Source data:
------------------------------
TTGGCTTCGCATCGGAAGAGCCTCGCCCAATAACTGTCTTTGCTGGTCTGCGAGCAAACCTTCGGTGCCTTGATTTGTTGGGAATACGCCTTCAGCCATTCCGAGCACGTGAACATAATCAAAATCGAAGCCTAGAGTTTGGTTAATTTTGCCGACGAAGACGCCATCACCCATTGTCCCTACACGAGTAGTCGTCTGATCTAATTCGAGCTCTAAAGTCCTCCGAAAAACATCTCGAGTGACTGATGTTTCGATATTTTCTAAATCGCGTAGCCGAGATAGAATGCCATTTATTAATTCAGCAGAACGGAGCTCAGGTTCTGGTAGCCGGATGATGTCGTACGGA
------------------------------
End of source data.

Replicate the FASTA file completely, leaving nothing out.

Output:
TTGGCTTCGCATCGGAAGAGCCTCGCCCAATAACTGTCTTTGCTGGTCTGCGAGCAAACCTTCGGTGCCTTGATTTGTTGGGAATACGCCTTCAGCCATTCCGAGCACGTGAACATAATCAAAATCGAAGCCTAGAGTTTGGTTAATTTTGCCGACGAAGACGCCATCACCCATTGTCCCTACACGAGTAGTCGTCTGATCTAATTCGAGCTCTAAAGTCCTCCGAAAAACATCTCGAGTGACTGATGTTTCGATATTTTCTAAATCGCGTAGCCGAGATAGAATGCCATTTATTAATTCAGCAGAACGGAGCTCAGGTTCTGGTAGCCGGATGATGTCGTACGGA